According to a FiveThirtyEight analysis of the redistricting plans, Tennessee’s 5th Congressional District’s partisan lean will change if the bill is passed. Currently, the 5th District is 17 percentage points more Democratic than the national average, but FiveThirtyEight predicts it would change to around 15 points more Republican under the proposed plan. FiveThirtyEight measures partisan lean as the average margin difference between how an area votes and how the country votes overall. 

Currently, seven Republicans and two Democrats make up Tennessee’s U.S. House delegation. Republicans need to gain only five seats in the November midterms to take back control of the House chamber in Washington, and this new map would likely give an additional seat to Republicans.

Cooper is the chairman of the U.S. House Strategic Forces Subcommittee and has easily won re-election to the U.S. House in each of his 10 terms. However, due to the changing maps, first-year VCR member Daniel Sak believes that Cooper’s extensive time in Congress has likely come to an end. The group did not offer any insight into their opinions on the proposal.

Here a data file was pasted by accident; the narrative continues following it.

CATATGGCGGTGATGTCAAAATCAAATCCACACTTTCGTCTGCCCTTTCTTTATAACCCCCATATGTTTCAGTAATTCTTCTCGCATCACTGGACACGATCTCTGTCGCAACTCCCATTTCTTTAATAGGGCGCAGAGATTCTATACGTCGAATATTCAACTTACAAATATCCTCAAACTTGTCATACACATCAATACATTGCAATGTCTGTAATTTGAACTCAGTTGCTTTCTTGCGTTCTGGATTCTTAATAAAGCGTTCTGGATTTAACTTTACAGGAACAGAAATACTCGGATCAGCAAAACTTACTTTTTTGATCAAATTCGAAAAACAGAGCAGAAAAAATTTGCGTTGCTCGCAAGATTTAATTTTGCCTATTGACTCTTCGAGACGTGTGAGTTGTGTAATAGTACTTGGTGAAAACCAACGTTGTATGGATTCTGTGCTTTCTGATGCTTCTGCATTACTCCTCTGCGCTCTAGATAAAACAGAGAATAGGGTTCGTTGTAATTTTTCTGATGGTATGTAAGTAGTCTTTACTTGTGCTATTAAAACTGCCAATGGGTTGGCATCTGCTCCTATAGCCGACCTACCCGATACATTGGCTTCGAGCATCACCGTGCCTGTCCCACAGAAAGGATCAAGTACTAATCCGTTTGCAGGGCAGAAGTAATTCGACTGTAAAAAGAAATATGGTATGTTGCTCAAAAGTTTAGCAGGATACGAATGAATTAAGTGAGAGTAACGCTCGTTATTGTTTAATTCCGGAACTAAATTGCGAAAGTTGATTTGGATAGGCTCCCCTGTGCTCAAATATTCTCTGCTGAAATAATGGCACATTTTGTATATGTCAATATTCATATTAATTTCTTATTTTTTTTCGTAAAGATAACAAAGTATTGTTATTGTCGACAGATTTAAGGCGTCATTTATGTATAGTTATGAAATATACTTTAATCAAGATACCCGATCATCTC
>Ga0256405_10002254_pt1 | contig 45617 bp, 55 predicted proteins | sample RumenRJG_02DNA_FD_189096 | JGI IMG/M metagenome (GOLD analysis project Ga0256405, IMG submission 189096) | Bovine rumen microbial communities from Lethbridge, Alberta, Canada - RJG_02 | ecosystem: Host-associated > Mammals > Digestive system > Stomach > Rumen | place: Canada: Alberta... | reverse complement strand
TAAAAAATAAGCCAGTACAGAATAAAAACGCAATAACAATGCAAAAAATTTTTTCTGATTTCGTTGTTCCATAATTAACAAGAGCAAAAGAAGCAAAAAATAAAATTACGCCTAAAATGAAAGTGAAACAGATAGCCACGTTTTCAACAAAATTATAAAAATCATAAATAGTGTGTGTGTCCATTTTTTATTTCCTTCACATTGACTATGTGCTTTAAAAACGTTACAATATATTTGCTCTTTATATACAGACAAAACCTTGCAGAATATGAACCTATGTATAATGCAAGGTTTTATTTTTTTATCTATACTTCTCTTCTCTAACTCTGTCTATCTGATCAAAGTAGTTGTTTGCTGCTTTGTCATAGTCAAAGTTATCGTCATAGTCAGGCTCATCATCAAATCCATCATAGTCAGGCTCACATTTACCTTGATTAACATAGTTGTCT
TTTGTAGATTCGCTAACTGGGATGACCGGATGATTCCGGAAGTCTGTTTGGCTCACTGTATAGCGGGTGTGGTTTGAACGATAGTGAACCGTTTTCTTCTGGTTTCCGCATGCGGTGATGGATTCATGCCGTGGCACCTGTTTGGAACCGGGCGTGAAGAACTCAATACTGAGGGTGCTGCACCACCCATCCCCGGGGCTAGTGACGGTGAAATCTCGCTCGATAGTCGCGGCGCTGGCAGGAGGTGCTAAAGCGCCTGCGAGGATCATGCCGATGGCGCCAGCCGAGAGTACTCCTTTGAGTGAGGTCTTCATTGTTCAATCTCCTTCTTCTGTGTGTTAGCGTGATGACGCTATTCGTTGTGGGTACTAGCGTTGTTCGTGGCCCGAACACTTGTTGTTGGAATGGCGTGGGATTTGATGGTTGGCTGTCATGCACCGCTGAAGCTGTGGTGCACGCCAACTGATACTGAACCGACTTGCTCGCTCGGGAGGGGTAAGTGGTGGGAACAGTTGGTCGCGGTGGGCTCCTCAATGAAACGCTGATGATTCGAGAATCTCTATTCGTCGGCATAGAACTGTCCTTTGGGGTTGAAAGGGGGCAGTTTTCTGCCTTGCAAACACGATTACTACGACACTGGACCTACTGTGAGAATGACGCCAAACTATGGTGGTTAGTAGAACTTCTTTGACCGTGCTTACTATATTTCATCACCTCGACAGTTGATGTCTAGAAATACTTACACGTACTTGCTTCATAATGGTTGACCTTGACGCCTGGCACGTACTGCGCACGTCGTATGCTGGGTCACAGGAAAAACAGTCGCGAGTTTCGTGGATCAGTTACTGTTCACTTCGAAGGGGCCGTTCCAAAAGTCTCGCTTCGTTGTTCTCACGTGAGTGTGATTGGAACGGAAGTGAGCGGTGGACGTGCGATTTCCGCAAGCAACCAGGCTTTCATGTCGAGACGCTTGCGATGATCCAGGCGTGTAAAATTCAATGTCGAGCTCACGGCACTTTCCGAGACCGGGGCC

“I don’t see a path to reelection in the 5th and there’s no neighboring bluer district for him to switch into,” Sak said. “If the proposed map or something similar passes, I’m curious if Cooper will decide to run for reelection at all.” 

The Vanderbilt College Democrats did not respond to The Hustler’s request for comment about the plan.